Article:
Effects of desertification on Arab-Berbar Relations—Case Study 2007.  Note other examples at head of page and "Conflict and Environment Studies."
Could Warming cause greatest Migration in global history?  June, 2009.
Virtual Global Journey-"Journey of Mankind."  Virtual map linking human migration with climate.
John Pottage, "Early Humans and their Environment," 2003.
2 pp. pdf-end of review on Peace Parks and James Nations review of People on the Move:  Reducing Impact of Human Migration on Biodiversity."
Turkey Vultures disappearing in Kenya—dramatic example of human interaction with environment and effect on an important ecological figure, the vulture.
Dr. John A. Mears, Southern Methodist University, article on international "Borderlands" and human interactions.
Dr. Richard Foltz, University of Florida, asking, "Does Nature have historical agency?" Environmental history and saving the planet.
Wood in history.
Pompeii as an example of environmental disaster.
Dr.  Micah Muscolino, Georgetown University, on China and environmental history.
Environment history of Latin America, 2004 syllabus with readings.
Envirolinks with many places to explore environmental issues. 
This website has material on agriculture and horticulture of Ancient Egypt. 
Short summary of farming; scroll down to the civilizations listed which, if clicked, will go into more detail for that civilization's farming.
Yes, Wikipedia can deliver interesting and relevant information and links for any topic, in this case, environmental history.
If you scroll down, there is a section on environmental change.
Contemporary environmental information.
Environment effect on migrations—and modern economic and population figures.
Matthew Sanderson on modern "Globalization and Environment:  Implications for Human Migrations.
"What is Human Migration" with environment comments in pdf.

Lesson Plans:
Note three themes, the first being Human environment.  Also note Human Geography at top of page with lessons.
Interactive history lessons—note Environment examples.
14 global environment lesson plans for high school, plus more links and stories.
A few lessons, charts on humans and the environment for high school level.
Many lessons and links grades 9-12th.
Washington State environmental lesson plan as to Native rights.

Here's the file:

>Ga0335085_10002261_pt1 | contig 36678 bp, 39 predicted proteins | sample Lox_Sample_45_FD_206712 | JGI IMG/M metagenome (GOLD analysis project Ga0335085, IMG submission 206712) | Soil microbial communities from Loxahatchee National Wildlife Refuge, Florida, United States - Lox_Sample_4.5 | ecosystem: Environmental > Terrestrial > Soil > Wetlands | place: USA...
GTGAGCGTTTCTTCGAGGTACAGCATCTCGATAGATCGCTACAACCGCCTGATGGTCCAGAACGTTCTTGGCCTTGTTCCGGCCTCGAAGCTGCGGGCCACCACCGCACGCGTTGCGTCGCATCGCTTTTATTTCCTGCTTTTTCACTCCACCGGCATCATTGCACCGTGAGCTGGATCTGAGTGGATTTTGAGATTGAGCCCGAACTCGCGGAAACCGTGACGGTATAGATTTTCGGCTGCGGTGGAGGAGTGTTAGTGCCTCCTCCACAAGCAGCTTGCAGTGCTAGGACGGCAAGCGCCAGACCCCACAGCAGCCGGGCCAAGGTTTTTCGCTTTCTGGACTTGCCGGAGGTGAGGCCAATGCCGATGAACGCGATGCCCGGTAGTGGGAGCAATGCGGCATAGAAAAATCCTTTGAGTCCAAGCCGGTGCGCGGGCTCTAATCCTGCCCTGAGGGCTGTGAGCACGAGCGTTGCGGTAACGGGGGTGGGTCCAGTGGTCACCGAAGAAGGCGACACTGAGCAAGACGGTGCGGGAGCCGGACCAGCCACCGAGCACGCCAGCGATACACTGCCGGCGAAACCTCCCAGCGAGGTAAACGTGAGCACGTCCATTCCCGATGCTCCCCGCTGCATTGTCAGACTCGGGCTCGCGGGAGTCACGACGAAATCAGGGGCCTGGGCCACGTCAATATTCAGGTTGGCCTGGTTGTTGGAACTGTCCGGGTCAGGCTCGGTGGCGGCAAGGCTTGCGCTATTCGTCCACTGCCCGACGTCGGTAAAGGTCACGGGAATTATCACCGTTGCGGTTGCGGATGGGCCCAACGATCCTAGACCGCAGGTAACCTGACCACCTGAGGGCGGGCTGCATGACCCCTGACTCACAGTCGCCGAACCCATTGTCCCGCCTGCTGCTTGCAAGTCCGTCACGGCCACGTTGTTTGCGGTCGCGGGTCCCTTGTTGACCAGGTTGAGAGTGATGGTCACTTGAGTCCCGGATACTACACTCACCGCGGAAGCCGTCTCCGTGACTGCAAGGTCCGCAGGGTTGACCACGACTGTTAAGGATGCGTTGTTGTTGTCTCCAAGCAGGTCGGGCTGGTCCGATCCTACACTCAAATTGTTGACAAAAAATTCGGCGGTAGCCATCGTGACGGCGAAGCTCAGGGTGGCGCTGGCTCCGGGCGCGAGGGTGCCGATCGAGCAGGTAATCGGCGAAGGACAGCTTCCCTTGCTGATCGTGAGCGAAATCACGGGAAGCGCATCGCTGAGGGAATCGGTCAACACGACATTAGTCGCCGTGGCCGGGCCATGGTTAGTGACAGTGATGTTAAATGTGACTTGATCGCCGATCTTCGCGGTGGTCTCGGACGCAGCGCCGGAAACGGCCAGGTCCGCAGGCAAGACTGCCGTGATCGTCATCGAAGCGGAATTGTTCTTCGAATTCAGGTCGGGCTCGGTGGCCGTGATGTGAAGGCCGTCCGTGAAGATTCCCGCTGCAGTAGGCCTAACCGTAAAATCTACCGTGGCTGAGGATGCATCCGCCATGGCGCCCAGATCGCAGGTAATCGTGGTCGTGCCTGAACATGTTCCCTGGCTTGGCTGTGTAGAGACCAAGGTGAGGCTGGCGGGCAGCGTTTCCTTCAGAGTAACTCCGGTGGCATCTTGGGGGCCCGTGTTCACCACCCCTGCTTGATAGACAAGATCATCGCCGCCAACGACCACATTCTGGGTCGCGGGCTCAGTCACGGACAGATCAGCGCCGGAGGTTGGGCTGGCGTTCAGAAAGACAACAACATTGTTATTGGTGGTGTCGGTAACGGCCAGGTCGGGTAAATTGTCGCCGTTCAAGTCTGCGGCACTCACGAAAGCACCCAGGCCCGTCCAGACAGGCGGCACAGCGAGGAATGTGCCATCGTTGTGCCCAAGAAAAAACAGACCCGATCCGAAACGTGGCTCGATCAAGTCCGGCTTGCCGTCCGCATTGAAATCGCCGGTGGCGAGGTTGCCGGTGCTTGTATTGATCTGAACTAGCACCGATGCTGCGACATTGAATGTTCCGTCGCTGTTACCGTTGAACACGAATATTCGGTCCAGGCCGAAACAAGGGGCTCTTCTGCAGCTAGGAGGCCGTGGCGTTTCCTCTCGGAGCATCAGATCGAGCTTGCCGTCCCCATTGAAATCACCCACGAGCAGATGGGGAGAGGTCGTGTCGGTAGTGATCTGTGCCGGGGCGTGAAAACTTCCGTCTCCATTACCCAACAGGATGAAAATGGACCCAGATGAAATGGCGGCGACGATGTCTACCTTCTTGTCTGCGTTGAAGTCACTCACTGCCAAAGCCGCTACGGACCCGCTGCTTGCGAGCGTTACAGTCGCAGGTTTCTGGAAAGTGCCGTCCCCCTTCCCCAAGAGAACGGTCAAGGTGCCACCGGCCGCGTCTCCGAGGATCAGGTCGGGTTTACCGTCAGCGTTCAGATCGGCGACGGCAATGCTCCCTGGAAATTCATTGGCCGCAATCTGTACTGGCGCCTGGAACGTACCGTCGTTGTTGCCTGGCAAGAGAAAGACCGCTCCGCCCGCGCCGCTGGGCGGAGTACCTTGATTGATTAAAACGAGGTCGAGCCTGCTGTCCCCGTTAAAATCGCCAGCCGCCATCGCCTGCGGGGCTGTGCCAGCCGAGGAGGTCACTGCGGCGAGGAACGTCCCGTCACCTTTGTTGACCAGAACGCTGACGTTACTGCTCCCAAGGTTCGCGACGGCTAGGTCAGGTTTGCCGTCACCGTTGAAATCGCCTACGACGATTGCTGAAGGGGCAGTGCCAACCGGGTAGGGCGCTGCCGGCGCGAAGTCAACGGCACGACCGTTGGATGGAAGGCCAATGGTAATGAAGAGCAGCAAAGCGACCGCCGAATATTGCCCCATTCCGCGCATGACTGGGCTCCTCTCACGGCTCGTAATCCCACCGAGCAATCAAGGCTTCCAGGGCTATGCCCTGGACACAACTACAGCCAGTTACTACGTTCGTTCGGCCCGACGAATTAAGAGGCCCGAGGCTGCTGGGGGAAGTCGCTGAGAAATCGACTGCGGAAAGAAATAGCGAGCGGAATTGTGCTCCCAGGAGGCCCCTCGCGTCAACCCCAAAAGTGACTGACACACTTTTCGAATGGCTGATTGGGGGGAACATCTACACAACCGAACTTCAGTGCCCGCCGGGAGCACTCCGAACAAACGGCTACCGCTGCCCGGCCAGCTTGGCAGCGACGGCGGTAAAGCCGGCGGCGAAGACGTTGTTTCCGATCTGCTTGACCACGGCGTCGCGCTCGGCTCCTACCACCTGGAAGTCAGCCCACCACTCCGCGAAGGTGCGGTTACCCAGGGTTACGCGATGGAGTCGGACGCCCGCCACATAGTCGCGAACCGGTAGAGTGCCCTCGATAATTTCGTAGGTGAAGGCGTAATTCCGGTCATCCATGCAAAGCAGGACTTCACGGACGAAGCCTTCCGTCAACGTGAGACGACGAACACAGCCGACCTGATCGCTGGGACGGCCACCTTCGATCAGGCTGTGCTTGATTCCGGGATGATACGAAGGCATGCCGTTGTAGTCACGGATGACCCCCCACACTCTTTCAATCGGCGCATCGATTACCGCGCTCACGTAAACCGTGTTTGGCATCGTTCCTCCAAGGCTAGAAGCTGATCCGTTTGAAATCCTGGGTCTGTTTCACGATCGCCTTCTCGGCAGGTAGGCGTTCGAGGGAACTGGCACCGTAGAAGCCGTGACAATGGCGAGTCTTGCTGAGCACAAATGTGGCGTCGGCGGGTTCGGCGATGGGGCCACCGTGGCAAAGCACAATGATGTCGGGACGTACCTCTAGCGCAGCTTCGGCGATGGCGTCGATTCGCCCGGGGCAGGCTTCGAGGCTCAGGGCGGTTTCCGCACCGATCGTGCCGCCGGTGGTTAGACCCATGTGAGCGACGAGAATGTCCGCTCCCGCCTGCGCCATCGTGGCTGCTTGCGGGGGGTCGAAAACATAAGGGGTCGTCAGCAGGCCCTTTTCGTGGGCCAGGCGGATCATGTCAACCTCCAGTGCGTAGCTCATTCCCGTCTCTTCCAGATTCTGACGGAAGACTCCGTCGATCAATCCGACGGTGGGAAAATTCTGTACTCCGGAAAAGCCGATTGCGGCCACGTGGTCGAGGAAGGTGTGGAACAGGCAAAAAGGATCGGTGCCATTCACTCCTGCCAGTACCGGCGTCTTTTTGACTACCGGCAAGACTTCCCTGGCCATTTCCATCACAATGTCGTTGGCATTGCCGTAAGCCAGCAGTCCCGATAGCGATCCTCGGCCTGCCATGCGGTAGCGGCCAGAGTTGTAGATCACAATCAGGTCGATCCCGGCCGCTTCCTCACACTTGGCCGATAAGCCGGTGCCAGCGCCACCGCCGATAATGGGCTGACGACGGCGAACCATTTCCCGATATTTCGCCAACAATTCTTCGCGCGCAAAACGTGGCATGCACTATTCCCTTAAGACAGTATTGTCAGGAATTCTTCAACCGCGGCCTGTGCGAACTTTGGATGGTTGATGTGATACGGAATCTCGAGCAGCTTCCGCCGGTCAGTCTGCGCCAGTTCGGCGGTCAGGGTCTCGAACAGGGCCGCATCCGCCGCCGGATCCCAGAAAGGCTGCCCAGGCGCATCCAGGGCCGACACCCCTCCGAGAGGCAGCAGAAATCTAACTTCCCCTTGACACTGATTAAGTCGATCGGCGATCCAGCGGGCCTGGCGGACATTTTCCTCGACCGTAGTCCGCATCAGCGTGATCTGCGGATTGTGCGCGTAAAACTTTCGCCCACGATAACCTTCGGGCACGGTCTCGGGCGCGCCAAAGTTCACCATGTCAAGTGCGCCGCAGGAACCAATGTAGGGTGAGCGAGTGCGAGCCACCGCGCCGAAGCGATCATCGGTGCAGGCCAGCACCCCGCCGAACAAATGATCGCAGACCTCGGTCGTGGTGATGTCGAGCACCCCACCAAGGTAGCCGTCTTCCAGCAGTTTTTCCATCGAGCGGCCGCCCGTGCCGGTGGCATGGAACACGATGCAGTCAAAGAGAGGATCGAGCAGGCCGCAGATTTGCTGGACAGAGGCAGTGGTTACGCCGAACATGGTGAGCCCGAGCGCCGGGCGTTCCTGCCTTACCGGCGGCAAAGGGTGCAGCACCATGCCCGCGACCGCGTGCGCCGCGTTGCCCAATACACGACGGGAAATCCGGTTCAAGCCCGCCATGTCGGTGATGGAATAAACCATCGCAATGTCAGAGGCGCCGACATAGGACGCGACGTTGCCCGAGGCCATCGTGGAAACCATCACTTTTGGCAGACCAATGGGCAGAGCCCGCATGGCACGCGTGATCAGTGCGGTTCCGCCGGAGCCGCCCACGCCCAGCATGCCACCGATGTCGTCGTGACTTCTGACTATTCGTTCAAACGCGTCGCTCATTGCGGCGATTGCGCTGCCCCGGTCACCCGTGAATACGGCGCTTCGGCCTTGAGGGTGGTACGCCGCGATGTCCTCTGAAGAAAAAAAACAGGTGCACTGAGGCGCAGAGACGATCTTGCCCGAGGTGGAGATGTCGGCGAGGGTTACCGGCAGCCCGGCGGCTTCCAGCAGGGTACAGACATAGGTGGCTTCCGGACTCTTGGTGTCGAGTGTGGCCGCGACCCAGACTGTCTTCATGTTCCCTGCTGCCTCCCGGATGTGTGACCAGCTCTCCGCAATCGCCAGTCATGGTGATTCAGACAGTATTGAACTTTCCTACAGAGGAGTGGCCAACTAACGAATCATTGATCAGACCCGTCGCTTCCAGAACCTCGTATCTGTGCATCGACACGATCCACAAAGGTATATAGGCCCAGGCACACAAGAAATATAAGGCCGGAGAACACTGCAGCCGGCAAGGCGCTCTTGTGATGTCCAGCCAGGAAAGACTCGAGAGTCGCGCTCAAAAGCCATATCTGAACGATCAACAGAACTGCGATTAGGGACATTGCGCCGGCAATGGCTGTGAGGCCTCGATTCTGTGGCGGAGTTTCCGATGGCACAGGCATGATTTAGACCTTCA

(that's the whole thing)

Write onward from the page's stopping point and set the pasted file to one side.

Great article on Environmental forces in European history.
Lessons on environment and health.
Smithsonian Lesson Plan on Oceans and weather.
Images of Prairie/Frontier Life-Lesson Plan for Images.
Environment in World History—chart for student assignments. 
Interactive Silk Road map.
National Geographic Environment site, note two videos on Food sustainability and the Ocean floor.
1930's Dust Bowl as historical actor—Lessons.
Extreme oil lesson plan.
Missouri River flooding lesson plan using ART and primary source documents.
Green Romanticism syllabi-university course outline—Did the Romantic poets and artists pave the way to the "Environmental movement?"
Resources and lessons on Lakelse Lake in Canadian British Columbia.  Interesting look at watershed erosion and effects on Native people as a continuity in World history.
MSNBC video (12/12/2009) on Environment/Climate and global conflict.
A lesson plan for
Yellowstone, the Artist, and Environment.
Kelly Roark syllabus on teaching environmental history in Arkansas.
Illinois River and human interaction....all of these "American" environmental lessons in these last few links can be easily adapted to similar global examples, ah, compare and contrast, continuity and change over time themes.  Nile, Amazon, Indus River Valley, etc. al...all have had and have challenges due to human interaction. 

John Maunu is an AP World History Reader/Table Leader and AP/Collegeboard World History consultant teaching AP European and AP World history at Grosse Ile High School in southeast Michigan.